“Rent seeking” is an technical term used by economists. There is a good Wikipedia page, but roughly speaking it means investing money to make more money via ways that do not grow the economy, i.e., do not increase the sum total of a country’s wealth. The idea is basically that if someone invests money by say buying a house and renting it out, then they are making money for themselves without making the country wealthier. On a bigger scale, if say a utility such as electricity is supplied by a oligopoly with minimal competition, then the companies of the oligopoly can make a lot of money from their customers by charging high prices. But if anything this profit making harms instead of boosting the economy. Both these are examples of rent seeking; rent seeking in this sense can involve literal rents such as for houses, but it does not have to. In contrast if money is invested, say, to make a better, more fuel-efficient engine for airliners, then the company makes profits from selling the engines, but cheaper air travel could then boost the economy, making others richer too. This is the econmially good, non-rent-seeking way, to make money.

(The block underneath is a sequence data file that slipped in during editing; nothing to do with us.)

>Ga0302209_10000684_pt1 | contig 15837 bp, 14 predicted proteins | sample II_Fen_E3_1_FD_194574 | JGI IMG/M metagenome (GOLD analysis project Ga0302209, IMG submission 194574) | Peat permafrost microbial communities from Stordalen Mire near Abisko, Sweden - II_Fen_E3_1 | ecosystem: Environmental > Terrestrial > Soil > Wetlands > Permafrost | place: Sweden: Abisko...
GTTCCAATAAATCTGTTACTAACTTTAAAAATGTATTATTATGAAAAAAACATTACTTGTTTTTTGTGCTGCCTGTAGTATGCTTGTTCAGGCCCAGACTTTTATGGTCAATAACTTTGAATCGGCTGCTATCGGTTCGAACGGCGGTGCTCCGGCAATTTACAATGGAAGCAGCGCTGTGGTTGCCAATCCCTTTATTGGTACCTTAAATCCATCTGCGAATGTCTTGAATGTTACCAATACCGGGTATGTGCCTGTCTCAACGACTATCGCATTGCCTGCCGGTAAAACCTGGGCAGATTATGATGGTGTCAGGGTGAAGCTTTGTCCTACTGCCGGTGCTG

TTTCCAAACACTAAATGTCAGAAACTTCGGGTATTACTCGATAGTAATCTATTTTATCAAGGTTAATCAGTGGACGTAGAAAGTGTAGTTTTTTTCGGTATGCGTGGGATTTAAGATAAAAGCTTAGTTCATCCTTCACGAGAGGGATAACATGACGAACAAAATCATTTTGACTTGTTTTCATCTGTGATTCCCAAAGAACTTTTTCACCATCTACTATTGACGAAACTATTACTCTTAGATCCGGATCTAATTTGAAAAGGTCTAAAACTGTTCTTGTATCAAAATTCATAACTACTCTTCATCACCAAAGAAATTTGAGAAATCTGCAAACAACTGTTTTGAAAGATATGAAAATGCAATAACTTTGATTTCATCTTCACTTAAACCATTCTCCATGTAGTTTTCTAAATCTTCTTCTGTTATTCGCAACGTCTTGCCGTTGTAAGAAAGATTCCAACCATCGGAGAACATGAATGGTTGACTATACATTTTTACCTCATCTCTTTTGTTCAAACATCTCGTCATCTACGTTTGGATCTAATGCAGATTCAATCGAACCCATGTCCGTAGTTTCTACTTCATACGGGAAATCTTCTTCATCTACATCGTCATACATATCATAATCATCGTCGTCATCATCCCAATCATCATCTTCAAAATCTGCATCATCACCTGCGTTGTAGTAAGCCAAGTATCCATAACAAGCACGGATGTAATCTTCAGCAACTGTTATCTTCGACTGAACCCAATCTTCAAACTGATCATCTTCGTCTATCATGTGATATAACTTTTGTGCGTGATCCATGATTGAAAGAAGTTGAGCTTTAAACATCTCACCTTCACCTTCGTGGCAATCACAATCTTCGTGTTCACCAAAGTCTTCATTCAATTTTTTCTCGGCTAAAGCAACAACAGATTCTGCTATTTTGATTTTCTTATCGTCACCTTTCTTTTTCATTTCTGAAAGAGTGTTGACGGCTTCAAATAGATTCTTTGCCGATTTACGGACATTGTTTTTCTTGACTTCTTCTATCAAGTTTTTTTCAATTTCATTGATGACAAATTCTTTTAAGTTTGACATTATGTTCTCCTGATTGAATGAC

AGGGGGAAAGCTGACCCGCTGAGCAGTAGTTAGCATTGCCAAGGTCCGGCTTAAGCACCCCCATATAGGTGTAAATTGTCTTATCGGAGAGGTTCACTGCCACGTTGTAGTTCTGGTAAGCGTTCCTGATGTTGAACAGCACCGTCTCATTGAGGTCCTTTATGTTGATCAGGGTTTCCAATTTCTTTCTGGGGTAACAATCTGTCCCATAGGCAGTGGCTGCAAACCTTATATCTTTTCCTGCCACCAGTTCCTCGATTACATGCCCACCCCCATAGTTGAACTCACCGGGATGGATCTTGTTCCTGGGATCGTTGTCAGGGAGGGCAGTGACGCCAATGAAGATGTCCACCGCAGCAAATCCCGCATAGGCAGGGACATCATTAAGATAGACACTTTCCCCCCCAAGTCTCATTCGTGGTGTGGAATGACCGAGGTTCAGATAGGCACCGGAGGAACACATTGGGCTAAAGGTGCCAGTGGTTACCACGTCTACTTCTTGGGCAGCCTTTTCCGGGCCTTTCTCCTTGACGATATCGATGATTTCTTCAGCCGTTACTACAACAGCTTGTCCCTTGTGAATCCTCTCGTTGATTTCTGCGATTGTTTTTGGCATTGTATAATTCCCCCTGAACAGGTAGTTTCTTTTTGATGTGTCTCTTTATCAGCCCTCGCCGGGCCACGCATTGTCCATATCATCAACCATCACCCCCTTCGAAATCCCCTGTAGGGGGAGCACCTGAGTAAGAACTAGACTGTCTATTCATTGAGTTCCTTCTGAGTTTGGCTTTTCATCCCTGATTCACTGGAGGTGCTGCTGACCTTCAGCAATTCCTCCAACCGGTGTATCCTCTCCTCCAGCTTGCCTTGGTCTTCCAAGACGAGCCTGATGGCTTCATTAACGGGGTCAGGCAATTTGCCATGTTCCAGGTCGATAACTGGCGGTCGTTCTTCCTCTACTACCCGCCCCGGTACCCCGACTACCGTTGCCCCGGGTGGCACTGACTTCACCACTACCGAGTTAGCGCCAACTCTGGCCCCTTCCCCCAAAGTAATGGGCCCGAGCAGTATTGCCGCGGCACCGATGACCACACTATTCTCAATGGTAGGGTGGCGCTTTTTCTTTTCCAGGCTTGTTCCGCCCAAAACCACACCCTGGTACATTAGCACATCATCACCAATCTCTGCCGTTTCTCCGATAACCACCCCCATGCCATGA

Studwell’s book How Asia Works (mentioned in my last post) makes the point that discouraging rent seeking is a key job of governments, at least of governments that want to boost the economy. I think it’s an interesting idea, although it may be controversial amongst economists — I guess like a lot of simple ideas about complex systems (here the economy), it is not the whole story.
In the UK’s recent election, the economy was mentioned a lot, with the question of which party is most trusted with economy getting a lot of airtime. But it was rather vague, more mentions of the non-specific “trust” than of concrete plans to actually do something. Ideas on avoiding rent seeking might have helped here, maybe in 2020.